On a perfect Sunday, about 40 people took the time to get to know their neighbourhood a little better by taking part in a Jane's Walk in Kitchener.

Jane's Walk is a series of free neighbourhood walking tours that helps put people in touch with their environment and with each other, by bridging social and geographic gaps and creating a space for cities to discover themselves. The walks honour urban activist and writer Jane Jacobs who championed the interests of local residents and pedestrians over a car-centered approach to planning.

Jane's Walk has been taking place in Kitchener since 2007 and it's one of 85 cities around the world to hold the tours.

All Jane's Walk tours are given and taken for free. These walks are led by anyone who has an interest in the neighbourhoods where they live, work or hang out. They are not always about architecture and heritage, and offer a more personal take on the local culture, the social history and the planning issues faced by the residents.

Local guide, James Howe, says the tour give insights into neighbourhoods that often go unnoticed, "we're taking a look at east downtown Kitchener to see the gems that it contains and also the opportunities it holds."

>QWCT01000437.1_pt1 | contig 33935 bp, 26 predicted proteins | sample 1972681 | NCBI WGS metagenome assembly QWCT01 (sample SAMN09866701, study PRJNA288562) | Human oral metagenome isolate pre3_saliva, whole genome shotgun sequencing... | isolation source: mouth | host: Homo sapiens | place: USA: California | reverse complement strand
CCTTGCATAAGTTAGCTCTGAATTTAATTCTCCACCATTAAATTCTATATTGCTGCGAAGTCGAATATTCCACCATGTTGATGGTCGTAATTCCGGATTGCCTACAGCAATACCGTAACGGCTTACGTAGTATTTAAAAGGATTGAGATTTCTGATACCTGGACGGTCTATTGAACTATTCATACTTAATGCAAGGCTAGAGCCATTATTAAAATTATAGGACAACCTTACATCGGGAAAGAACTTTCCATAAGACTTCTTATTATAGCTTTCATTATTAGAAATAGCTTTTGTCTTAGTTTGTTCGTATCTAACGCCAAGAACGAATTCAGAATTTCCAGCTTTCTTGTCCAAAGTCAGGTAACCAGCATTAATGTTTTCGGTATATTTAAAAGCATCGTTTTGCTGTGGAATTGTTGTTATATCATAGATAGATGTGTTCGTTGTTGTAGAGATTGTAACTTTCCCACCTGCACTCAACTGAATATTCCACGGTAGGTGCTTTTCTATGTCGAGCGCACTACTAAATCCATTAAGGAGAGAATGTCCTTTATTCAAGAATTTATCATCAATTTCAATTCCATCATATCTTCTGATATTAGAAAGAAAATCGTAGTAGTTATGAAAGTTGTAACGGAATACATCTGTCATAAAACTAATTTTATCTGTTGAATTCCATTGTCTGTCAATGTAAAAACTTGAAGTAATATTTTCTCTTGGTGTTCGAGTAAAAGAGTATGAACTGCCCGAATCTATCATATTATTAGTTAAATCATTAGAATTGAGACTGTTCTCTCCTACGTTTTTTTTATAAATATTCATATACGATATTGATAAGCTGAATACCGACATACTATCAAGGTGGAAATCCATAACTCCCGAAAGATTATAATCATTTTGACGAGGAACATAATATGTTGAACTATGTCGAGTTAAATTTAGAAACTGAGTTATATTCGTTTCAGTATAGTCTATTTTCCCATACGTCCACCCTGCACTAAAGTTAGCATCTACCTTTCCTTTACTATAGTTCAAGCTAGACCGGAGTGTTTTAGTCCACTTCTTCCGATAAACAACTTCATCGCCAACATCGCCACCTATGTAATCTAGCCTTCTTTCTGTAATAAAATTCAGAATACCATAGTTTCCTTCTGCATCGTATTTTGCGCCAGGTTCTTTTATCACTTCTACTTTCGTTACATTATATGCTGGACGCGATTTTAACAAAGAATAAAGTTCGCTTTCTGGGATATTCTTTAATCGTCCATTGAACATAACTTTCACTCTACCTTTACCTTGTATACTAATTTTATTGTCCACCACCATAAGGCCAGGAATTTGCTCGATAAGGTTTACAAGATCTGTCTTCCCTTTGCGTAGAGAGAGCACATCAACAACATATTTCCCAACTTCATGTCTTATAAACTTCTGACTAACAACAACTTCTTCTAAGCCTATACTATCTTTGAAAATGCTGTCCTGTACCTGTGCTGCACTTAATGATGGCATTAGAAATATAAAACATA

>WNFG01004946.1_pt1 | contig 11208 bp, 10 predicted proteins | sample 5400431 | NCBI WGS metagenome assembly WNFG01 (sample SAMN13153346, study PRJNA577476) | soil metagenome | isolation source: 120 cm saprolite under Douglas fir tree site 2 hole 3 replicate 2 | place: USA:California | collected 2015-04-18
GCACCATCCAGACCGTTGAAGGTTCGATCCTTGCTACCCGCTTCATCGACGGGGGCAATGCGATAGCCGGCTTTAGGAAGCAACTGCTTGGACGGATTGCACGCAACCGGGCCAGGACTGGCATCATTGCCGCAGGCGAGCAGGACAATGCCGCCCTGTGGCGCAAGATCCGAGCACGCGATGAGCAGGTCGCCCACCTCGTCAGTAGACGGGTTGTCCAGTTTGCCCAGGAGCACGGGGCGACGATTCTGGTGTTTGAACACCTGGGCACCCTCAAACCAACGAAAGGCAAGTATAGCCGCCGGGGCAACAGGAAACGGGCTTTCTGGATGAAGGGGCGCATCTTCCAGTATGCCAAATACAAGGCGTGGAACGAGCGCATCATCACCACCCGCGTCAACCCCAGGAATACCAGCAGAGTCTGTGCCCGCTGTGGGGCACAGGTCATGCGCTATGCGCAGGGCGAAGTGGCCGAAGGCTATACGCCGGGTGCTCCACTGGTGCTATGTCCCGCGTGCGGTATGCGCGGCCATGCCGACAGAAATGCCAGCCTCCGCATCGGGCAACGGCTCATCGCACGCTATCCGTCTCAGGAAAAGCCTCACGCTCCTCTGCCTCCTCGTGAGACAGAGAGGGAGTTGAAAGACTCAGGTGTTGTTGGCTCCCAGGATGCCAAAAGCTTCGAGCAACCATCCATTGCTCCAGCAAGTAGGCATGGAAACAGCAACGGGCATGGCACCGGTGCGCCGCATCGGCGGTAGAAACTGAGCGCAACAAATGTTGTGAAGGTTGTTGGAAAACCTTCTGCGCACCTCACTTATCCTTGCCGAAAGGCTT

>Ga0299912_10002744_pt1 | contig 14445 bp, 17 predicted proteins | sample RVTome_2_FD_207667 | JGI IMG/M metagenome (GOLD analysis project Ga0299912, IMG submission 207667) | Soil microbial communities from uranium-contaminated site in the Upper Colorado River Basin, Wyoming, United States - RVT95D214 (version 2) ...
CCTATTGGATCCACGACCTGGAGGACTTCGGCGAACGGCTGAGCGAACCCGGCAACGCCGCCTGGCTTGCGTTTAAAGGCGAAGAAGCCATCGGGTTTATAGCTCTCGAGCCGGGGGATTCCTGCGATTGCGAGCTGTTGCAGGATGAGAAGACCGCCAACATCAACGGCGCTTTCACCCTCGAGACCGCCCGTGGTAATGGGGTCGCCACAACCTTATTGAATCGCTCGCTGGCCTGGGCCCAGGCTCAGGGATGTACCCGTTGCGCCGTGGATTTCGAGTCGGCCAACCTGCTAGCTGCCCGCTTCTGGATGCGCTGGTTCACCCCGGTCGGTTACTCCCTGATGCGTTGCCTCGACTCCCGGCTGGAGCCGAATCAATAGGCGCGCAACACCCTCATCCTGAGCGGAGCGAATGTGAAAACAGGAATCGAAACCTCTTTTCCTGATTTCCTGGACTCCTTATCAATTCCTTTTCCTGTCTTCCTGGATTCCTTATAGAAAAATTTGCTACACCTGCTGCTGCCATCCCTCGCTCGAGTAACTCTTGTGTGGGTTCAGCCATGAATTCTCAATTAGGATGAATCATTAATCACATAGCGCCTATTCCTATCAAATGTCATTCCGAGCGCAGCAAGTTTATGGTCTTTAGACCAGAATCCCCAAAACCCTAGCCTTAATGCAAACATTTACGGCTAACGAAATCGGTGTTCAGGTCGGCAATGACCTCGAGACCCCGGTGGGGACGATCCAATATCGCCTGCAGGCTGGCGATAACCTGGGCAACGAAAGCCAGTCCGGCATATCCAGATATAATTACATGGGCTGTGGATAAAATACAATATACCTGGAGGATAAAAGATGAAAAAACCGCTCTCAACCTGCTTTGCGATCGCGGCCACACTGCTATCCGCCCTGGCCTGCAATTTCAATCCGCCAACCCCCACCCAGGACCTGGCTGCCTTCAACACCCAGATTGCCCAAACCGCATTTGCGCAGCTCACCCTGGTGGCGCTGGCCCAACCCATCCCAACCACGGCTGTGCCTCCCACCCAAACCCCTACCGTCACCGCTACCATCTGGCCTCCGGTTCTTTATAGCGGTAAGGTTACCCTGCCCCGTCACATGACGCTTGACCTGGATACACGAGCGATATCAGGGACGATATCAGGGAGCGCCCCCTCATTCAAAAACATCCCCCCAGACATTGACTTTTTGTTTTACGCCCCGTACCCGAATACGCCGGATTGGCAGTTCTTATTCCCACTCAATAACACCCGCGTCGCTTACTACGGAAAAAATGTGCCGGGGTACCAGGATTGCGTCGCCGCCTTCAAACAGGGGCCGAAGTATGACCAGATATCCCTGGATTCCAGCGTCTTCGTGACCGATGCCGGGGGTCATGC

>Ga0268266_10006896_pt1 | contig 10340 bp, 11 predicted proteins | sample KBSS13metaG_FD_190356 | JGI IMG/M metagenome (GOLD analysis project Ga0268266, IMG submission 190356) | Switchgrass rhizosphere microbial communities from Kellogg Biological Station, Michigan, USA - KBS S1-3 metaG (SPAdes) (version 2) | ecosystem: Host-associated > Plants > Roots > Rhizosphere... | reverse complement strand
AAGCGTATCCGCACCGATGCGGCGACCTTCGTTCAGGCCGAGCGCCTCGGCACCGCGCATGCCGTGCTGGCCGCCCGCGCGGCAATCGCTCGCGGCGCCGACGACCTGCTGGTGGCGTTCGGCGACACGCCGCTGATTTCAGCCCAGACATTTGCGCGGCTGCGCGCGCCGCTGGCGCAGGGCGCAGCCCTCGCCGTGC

Howe's tour featured buildings and landscapes primarily on King Street East.

As much as the tours are about getting to know familiar haunts, they also enable people to teach others, says Shirley Hambly.

"We'll learn other places to go, when we have company coming from other places, we can be the tour guides."

Jane Jacobs believed strongly that local residents understood best how their neighbourhood works, and what is needed to strengthen and improve them. Local organizers agree. Reid Foulton says he's lived on King Street East for a year now and takes notes of what others observe, "It's interesting to get to hear from other people who live along the street that they share some of the same experiences."

Jane Jacobs believed that cities were complicated and resistant to easy fixes – but that the solution lay within.

"Being human is itself difficult, and therefore all kinds of settlements (except dream cities) have problems. Big cities have difficulties in abundance, because they have people in abundance. But vital cities are not helpless to combat even the most difficult problems."